It’s a happy day for reCAPTCHA haters who can’t stand repeatedly having to prove they’re not bots by clicking all the pictures that contain a kitten. As of last week, sites could choose to make all that testing slip below the surface and go invisible.
Back in December, Google said that it was working on a new version of the are-you-a-human-or-a-bot test, and as of last week, Google made it available for website developers.
Called Invisible reCAPTCHA, the free service is designed to protect sites and apps from spam and abuse without any need for users to click in a quivery human fashion, select all the images that depict a given object, or whatever other thing developers have had us do to prove we’re real.
Google says that Invisible reCAPTCHA uses advanced risk analysis technology, combined with machine learning, to separate humans from bots. That means no more need for us to click on anything at all (or to select images associated with a clue image, as mobile users have been doing).
Google’s been using risk analysis to fend off bots for years. In 2013, it revealed what it called its Advanced Risk Analysis backend for reCAPTCHA.
That back end doesn’t just look at whatever gobbledygook we type into a box or how human-like our mouse clicks are. Rather, it observes our entire engagement with a CAPTCHA, from start to finish – before, during, and after we click anything – to determine whether we’re carbon-based.
Specifically, the difference between bot and human can be revealed in clues as subtle as how a user (or a bot) moves a mouse in the brief moments before clicking the “I am not a robot” button, according to Vinay Shet, the product manager for Google’s Captcha team.
Without realizing it, humans also drop clues that can establish whether we’re automated or not: IP addresses and cookies show our movements elsewhere on the web and can help prove that we’re not a bad actor.
As it is, reCAPTCHA hasn’t proved infallible.
The image challenge was gamed about a year ago when researchers used Google’s own massive image search database in reverse, finding words to match an image, rather than images to match a word, to help them find images in a reCAPTCHA set that shared a particular characteristic.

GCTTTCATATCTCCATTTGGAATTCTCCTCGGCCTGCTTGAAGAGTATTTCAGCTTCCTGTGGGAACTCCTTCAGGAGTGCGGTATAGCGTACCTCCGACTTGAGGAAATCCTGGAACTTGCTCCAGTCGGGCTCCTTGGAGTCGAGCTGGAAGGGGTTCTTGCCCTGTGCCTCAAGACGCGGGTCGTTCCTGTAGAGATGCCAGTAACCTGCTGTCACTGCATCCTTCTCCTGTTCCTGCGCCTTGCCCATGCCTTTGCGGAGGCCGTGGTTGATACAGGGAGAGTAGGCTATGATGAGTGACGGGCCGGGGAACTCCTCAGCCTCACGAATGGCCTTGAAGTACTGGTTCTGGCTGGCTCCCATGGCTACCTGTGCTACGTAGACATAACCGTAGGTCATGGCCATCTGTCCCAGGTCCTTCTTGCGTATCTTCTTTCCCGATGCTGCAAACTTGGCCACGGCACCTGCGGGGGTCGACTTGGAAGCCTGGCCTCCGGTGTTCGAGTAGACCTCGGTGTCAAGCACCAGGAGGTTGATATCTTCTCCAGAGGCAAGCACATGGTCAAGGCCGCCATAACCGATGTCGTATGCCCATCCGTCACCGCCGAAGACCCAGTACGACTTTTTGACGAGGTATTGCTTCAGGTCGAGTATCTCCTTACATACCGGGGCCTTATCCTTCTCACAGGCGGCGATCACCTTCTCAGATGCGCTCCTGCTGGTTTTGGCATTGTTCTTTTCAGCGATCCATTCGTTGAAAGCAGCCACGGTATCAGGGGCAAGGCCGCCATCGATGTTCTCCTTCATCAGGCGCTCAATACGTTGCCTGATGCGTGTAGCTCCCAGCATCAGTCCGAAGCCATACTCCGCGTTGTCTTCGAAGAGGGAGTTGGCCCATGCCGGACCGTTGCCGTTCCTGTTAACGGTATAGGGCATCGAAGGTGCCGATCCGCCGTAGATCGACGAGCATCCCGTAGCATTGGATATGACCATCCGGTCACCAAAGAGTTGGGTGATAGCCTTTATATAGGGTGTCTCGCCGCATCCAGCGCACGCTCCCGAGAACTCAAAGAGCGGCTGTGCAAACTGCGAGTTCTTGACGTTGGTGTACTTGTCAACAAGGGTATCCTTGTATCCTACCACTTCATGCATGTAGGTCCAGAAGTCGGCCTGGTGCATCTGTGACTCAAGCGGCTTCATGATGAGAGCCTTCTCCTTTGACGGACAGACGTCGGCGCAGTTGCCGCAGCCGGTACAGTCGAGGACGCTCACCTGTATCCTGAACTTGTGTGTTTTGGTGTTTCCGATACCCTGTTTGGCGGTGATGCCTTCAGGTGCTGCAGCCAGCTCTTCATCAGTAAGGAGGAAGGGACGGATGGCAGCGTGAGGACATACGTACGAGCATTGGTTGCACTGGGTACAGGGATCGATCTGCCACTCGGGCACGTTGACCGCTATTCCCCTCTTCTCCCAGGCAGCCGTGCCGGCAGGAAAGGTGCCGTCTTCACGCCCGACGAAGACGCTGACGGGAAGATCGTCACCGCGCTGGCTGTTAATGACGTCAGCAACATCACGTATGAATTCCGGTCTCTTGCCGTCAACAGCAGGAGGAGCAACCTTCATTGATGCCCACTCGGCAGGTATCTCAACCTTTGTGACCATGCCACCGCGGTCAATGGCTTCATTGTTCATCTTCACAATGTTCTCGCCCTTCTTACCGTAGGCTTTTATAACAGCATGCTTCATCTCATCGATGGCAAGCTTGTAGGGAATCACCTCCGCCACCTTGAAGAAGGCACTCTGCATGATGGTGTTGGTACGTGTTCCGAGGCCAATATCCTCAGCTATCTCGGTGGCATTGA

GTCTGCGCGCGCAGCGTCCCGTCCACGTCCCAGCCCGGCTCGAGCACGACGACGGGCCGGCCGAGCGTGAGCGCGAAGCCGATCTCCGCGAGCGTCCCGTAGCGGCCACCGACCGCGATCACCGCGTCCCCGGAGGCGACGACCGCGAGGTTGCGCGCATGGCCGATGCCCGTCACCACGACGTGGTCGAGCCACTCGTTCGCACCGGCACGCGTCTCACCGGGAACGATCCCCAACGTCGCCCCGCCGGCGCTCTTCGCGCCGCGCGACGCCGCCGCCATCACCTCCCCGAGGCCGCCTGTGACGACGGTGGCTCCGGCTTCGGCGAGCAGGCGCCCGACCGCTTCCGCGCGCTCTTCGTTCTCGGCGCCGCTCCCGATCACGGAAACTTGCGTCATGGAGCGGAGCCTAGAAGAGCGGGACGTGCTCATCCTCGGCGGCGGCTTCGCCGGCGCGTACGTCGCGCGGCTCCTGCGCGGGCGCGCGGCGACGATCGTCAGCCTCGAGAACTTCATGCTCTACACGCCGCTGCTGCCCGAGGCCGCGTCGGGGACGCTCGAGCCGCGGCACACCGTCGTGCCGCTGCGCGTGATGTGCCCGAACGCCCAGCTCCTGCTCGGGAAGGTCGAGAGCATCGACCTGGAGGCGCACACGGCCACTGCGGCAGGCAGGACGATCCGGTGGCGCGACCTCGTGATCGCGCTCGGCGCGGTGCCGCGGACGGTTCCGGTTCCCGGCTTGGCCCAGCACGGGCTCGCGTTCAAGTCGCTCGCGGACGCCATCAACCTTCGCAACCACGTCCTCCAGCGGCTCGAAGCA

More recently, the reCAPTCHA audio challenge purportedly fell, and yet again, it stumbled on one of Google’s own services: this time, it was Google’s speech recognition API.
Then, in January, somebody apparently rigged up a robotic arm using a capacitive stylus to move across a mousepad in that quivery, human-like manner that reCAPTCHA risk analysis uses to help figure out if we’re human.
As sites switch over to invisible reCAPTCHA, most users won’t see CAPTCHAs at all, not even the “I’m not a robot” checkbox. But you can expect to jump through those hoops again if you’re flagged as “suspicious” and the system presents you with the usual challenges.
Will researchers still be able to game invisible reCAPTCHAs now that they’ve slipped out of view? Time will tell, but here’s hoping they can’t. If researchers fail to game Invisible reCAPTCHAs, it hopefully means that bot masters can’t, either.
And stopping bots is, of course, the ultimate goal.
Bots tirelessly work to harvest email addresses from contact or guestbook pages, scrape sites and reuse the content without permission on automatically generated doorway pages, take part in Distributed Denial of Service (DDoS) attacks, and automatically try to log into sites with reused passwords ripped off from breaches.
Hopefully, Invisible reCAPTCHA is going to prove tougher to game than previous reCAPTCHA iterations, and present a high enough hurdle that bots fall flat on their bot faces.